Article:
Strauss is not a philosopher. He lacks feeling for style. He is not an artist…

The horrendous dilapidation of Hegelianism! Not even those who have been able to save themselves from it, like Strauss, are ever completely cured.

Two misfortunes befell Strauss: firstly, Hegelianism took possession of him and made him dizzy at a time when he should have been guided by a serious philosopher. Secondly, his opponents made him fall into the mania that his cause was popular and that he was a popular author. As a result, it has never been possible for him to cease to be a theologian, and it has never been permissible for him to begin again to be a rigorous disciple of his science. Now he has done his utmost to eliminate Hegel and the theological ingredient as much as possible: but in vain. The former is evident in Strauss’ chatteringly optimistic way of looking at the world, in which the Prussian state is the ultimate goal of world history; the latter in the irritated invective he hurls against Christianity. Strauss lacks something to lean on and throws himself into the arms of the State and of success; his thinking is not at any point a thinking sub specie aeternitatis [in the perspective of eternity], but a thinking sub specie decennii vel biennii [from the standpoint of the decade or the biennium]. This is how he becomes a ‘classic populist’, just like Büchner…

The cultiphilistine ignores what culture-unity of style is. He agrees that there are classics (Schiller, Goethe, Lessing) and forgets that they wanted a culture, but that they are not a foundation on which to rest.

What to say about Nietzsche’s political ideas, would the philosopher have approved of the Third Reich had he lived lucidly and for as many years as his sister? What is certain is that more than one pundit answered his diatribe against Strauss. For example, ‘Herr Friedrich Nietzsche and German Culture’ from the pen of B.F., published in the Leipzig journal Die Grenzboten in October 1873 by the mysterious ‘B.F.’[1] rebuked Nietzsche for his lack of patriotism.

Politics aside one thing is certain: the philologist was left behind and a philosopher was born: a critic of culture, the Kulturkampf.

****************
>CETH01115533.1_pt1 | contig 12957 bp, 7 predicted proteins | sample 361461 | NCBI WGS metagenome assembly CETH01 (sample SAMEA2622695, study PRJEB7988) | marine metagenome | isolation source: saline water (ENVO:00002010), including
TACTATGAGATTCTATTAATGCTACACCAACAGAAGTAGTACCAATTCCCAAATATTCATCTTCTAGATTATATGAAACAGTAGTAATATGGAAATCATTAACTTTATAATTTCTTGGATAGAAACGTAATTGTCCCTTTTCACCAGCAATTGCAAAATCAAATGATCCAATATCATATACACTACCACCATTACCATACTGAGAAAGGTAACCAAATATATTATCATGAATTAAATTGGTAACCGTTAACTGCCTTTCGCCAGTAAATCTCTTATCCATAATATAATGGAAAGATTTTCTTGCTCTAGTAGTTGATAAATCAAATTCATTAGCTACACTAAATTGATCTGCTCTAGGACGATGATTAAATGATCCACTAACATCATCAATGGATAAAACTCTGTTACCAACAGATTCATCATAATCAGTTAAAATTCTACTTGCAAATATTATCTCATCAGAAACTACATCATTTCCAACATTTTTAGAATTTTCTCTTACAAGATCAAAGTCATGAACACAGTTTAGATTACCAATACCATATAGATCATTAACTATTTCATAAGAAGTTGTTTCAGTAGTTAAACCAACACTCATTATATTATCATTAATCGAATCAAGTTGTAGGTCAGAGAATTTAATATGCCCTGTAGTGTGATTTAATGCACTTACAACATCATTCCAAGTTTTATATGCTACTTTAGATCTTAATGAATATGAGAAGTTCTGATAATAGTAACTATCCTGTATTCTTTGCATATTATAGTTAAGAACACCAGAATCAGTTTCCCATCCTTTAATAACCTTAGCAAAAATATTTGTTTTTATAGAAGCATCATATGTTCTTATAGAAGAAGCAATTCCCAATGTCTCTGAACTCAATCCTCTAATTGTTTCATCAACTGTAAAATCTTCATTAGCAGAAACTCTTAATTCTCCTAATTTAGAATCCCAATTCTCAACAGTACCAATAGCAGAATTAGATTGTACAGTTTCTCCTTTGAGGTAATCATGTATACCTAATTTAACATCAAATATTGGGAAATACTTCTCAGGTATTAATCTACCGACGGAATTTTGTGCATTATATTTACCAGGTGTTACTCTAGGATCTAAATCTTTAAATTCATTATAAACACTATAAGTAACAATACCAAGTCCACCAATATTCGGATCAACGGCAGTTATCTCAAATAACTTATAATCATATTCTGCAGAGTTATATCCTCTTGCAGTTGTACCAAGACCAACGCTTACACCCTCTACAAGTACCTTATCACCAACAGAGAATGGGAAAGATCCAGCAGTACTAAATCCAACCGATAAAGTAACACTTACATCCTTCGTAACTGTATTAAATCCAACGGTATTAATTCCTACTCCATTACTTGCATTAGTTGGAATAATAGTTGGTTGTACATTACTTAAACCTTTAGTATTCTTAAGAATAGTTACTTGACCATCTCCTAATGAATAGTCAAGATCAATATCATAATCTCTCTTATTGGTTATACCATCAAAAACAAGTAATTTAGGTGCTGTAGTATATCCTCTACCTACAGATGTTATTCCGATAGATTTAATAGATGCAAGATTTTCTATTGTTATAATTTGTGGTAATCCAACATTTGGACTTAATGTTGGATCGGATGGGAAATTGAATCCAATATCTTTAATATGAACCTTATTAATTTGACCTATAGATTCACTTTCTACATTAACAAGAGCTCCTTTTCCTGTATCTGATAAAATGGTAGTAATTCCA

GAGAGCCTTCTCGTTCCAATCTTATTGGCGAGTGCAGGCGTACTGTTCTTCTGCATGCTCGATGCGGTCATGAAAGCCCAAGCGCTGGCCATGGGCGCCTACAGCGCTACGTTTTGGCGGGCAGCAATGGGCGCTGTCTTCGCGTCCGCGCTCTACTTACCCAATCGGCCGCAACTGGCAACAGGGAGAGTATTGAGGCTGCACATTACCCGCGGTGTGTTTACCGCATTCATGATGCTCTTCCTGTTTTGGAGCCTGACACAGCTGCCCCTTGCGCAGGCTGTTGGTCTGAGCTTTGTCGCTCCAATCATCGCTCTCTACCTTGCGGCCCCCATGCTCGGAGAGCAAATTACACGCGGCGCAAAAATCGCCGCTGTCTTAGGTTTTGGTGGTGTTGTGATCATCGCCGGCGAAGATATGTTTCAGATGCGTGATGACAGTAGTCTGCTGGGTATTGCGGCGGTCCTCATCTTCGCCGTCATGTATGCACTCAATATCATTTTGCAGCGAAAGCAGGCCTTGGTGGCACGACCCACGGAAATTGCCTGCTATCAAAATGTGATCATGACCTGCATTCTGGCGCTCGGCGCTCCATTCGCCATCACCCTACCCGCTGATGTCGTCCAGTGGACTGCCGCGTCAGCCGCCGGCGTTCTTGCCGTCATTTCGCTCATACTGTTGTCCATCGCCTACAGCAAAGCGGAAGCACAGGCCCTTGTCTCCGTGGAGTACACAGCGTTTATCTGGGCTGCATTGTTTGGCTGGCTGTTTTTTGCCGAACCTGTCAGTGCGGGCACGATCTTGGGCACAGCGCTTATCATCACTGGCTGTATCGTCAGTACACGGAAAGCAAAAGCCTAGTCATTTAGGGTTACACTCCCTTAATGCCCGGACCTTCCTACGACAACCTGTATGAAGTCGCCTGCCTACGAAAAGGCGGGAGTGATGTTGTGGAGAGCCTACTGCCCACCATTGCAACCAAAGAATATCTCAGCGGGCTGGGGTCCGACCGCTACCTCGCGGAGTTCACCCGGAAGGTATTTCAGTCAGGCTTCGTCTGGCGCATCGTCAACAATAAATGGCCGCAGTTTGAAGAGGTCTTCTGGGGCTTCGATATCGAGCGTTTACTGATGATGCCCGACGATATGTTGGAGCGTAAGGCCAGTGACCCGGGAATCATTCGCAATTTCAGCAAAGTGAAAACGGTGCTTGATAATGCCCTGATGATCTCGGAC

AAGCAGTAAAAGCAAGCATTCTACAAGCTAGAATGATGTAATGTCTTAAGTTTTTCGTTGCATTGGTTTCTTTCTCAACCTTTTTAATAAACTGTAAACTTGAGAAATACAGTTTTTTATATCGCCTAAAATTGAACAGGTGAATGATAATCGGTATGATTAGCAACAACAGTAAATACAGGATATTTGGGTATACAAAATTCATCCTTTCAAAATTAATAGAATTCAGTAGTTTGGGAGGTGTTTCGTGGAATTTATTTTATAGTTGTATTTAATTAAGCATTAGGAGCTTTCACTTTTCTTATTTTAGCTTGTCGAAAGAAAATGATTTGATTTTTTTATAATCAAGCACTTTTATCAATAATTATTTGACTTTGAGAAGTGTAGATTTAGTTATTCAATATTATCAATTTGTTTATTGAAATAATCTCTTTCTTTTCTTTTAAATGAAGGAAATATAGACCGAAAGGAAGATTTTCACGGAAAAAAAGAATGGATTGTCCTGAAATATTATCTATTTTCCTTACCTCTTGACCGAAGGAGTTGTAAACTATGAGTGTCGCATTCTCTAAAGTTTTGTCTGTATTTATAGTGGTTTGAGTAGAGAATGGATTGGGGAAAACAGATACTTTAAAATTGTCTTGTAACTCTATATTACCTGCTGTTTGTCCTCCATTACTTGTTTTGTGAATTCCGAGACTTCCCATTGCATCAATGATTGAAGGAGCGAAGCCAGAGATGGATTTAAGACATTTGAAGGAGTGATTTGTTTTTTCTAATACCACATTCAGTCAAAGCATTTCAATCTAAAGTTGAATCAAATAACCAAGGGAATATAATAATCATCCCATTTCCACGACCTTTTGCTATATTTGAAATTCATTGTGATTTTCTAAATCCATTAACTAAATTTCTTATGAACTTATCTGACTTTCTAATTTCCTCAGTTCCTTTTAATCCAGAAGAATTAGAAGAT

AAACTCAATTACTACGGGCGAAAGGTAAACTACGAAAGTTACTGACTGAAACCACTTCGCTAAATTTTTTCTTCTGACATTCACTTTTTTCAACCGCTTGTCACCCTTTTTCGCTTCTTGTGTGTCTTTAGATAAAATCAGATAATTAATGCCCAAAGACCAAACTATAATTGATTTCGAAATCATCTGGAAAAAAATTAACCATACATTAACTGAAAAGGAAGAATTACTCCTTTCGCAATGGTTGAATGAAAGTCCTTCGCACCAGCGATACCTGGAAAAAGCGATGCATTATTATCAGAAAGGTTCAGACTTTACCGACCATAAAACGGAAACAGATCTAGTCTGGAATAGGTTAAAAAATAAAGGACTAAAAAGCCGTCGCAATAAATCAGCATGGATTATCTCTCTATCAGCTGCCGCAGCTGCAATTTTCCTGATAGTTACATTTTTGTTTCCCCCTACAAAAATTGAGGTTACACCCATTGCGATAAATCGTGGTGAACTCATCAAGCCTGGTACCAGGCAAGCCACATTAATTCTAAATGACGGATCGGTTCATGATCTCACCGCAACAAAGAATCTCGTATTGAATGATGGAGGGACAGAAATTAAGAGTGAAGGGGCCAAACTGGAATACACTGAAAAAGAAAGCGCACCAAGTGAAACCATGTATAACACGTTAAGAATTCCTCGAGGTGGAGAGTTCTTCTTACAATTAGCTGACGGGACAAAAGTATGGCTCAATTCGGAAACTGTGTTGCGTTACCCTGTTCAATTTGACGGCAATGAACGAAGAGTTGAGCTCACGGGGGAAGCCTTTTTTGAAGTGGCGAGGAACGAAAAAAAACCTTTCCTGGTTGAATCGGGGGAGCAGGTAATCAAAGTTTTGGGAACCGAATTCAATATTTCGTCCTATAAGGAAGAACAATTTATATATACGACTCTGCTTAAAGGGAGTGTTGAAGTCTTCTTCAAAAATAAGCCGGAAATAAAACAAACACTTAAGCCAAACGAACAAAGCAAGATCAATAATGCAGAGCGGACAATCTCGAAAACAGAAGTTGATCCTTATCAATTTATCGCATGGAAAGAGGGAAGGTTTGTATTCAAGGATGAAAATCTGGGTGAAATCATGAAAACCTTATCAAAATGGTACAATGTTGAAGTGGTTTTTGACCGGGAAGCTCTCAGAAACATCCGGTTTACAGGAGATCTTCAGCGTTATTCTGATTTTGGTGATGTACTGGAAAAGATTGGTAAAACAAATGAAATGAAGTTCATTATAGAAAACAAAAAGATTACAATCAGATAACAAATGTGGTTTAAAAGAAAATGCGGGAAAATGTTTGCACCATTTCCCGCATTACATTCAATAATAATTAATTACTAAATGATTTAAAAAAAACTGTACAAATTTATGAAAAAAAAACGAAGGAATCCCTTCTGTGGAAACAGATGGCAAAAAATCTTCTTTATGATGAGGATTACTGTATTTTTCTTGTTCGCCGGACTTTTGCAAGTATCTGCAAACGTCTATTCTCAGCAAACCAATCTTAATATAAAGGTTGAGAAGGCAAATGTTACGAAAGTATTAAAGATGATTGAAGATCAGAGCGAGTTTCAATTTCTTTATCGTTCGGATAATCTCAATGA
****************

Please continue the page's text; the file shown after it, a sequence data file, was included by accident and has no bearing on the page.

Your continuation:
The context of Nietzsche’s Untimely Meditations must be understood within the legacy of Wagner and the work of ‘total art’, which detested the scientific fever, the faith in so-called progress and the mercantile spirit of the present. (He who advocates the transvaluation of these Judaizing values would say: Let’s go back to the Germanic myths!) These were the times when Nietzsche had made his first solo trip abroad, and in his diary, he wrote things like ‘This Alpine valley is absolutely my pleasure: here there are strong, pure airs, mountains’ and ‘roads I walk along for hours’.

This is already the new Nietzsche, the philosopher-poet of little or no company. Even to his mother he cites pen, ink and paper as his best companions: ‘All together we greet you from the bottom of our hearts’. This was also the year in which the opening of the Bayreuth theater was planned. Wagner was already sixty years old, and Nietzsche was brimming with euphoria.

Strauss was to die the following year.


[1] It hasn’t been possible to find out who was behind the initials B.F. The official documents of the journal list Hans Blum, who was then its editor, as the author. Many years later, in 1909, Blum denied that he was the author of the article, but he couldn’t remember exactly who had given it to him; he hinted that it might have been a professor at the University of Leipzig or a publicist inspired by university media. It has also been claimed that the author may have been Bernhard Forster (the initials match), then and always an ardent supporter of the Reich, who later married Nietzsche’s sister. If this is so, Nietzsche’s critic would thus have become Nietzsche’s brother-in-law. Elisabeth, of course, denied it.